One of my resolutions for this year was to develop a daily contemplative prayer practice. It's not the first time I've attempted this, but it's the first time I've managed to stick with it for so long.
One of things that has always attracted me to it (and other forms of meditation) is that it seems like a practice in stillness—a stillness of both mind and body.
In practice, I've found that it is anything but stillness. Oh, my body is still. That much is true.
My mind, however, is in constant movement with my attention wandering off, me noticing that wandering, and me returning time and time again to my focus, my breath, my intention, my prayer.
It's less a practice of stillness (at least for me) than it is a practice of returning over and over and over and over again.
This is not a harsh or punitive thing. There's no judgment or condemnation in it. It's just a gentle noticing that my mind has wandered off and an equally gentle returning of my attention to my prayer practice.
The more I engage in this daily practice of returning my attention in contemplative prayer, the more I realize how this mirrors so much of life for me.
So much of my healing has been less about adding something new than about returning to the deeper self within me beneath life's wounds and brokenness to find again the wholeness that has never been shaken.
So many of the lessons I've learned over the years have actually been returning to old lessons and old wisdom at ever deeper levels to sink that knowing even deeper into my marrow.
So many of the breakthroughs I've had in life have actually come from returning again and again to what matters most to me by stripping away all the clutter that has gotten in the way.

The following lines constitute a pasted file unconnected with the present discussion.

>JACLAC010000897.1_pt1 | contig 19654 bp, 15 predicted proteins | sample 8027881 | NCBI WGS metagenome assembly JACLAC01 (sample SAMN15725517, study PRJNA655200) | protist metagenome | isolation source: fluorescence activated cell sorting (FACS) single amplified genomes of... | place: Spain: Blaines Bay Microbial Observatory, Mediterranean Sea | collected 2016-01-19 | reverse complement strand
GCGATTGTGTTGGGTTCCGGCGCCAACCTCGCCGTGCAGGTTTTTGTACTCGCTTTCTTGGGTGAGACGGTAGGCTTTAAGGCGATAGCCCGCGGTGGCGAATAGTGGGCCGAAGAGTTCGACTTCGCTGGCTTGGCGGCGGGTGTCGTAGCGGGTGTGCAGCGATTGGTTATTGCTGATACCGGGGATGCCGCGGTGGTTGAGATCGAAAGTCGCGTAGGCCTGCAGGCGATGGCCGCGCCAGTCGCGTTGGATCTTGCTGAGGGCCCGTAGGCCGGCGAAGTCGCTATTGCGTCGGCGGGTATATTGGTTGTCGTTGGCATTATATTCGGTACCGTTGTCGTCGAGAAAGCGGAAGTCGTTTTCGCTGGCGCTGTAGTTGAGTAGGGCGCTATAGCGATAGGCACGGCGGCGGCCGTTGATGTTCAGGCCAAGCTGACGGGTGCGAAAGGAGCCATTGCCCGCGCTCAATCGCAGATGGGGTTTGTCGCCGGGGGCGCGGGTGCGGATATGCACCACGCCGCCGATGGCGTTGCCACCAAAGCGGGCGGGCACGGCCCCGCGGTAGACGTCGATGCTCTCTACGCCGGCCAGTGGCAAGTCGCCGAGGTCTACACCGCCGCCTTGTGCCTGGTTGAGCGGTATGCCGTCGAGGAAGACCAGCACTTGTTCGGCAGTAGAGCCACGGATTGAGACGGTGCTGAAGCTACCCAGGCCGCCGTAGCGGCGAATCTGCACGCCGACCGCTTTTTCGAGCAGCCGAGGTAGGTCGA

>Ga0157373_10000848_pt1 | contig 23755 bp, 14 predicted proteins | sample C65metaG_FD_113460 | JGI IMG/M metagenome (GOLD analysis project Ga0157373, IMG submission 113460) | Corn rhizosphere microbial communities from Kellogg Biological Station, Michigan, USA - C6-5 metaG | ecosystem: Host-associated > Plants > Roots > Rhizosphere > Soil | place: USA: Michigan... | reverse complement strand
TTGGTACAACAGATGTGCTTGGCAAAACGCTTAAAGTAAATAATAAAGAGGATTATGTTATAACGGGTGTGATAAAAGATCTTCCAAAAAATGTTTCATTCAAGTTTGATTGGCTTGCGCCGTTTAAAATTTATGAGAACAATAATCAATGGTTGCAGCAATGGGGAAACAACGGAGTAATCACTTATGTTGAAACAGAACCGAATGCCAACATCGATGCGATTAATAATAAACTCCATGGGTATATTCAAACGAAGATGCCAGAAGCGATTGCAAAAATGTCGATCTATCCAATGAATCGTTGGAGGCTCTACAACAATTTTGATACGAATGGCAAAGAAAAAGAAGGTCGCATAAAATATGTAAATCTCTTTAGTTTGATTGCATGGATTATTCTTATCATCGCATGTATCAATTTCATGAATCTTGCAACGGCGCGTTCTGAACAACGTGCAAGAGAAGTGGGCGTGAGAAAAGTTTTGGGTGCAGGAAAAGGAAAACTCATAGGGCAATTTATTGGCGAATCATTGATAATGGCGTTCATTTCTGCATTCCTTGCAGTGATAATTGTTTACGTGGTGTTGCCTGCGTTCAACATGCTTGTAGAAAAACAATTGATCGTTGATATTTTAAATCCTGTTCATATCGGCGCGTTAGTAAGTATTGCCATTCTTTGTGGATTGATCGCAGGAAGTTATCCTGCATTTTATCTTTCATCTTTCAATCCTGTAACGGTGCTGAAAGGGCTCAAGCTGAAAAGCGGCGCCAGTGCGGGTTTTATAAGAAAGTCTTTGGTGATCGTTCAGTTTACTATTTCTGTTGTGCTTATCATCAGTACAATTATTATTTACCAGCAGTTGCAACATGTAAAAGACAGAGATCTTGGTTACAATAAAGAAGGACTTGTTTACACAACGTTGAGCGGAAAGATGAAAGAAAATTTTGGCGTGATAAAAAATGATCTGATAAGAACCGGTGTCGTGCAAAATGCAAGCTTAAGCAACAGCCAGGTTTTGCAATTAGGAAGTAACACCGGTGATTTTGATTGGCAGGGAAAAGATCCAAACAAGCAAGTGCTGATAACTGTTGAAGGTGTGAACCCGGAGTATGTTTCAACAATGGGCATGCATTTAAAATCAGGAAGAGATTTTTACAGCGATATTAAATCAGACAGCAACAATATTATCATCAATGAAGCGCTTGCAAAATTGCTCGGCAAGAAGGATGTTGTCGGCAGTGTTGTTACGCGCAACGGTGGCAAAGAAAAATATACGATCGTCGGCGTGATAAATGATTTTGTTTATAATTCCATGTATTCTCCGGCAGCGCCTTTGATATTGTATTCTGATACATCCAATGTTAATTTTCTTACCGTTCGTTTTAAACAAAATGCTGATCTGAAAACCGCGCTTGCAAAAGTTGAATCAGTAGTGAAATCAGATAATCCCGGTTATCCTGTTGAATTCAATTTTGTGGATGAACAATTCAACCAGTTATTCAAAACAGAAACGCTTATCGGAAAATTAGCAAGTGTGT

So much of my growth has come from returning to what I know to be true about who I am in ever-deepening ways and returning again and again to living more fully into the true self.
Perhaps all of life is really a practice of returning.
Returning to knowing that I am loved, no matter what.
Returning to knowing that we are all connected and are all one.
Returning to the practice of forgiveness, even when it's hard and even when it's me I need to forgive.
Returning to letting go of the desperate need to control.
Returning to the practice of gratitude.
Returning to the beauty that surrounds me.
Returning to living out my gifts.
Returning to letting go of trying to be someone I am not.
Returning to nature that feeds my soul.
Returning to letting of worrying about what others think of me.
Returning to listening to my intuition and deeper knowing.
Returning to trust.
Returning to the Divine.
Returning to the present moment.
Returning to a focus on healing and growth.
Returning to the solitude that nurtures my soul.
Returning to fundamental self-care (like eating well, getting enough sleep, and moving my body) to keep myself well.
Always returning. Again and again and again and again.
As I'm engaging in the practice of contemplative prayer, it's amazing how often (and how continuously) my attention wanders off from where I am and what I am doing even when there are no outside distractions attempting to pull me away.
It's no wonder that in a world full of busyness, noise, and distractions of all kinds that I so easily get pulled away from these things that matter most to me.
During contemplative prayer, I know exactly what it is that I need to return to each time I notice that my attention has wandered. My breath, my focus phrase, and my intention for that small space of time anchor me by giving something clear to return to.
As I more consciously bring that practice of returning to what matters most into the rest of my life, I'm finding that it helps to become clearer and clearer about what matters for me to return to when I notice I've become distracted and have wandered off.
Where would you benefit from gently returning in some way to what matters most in your life?
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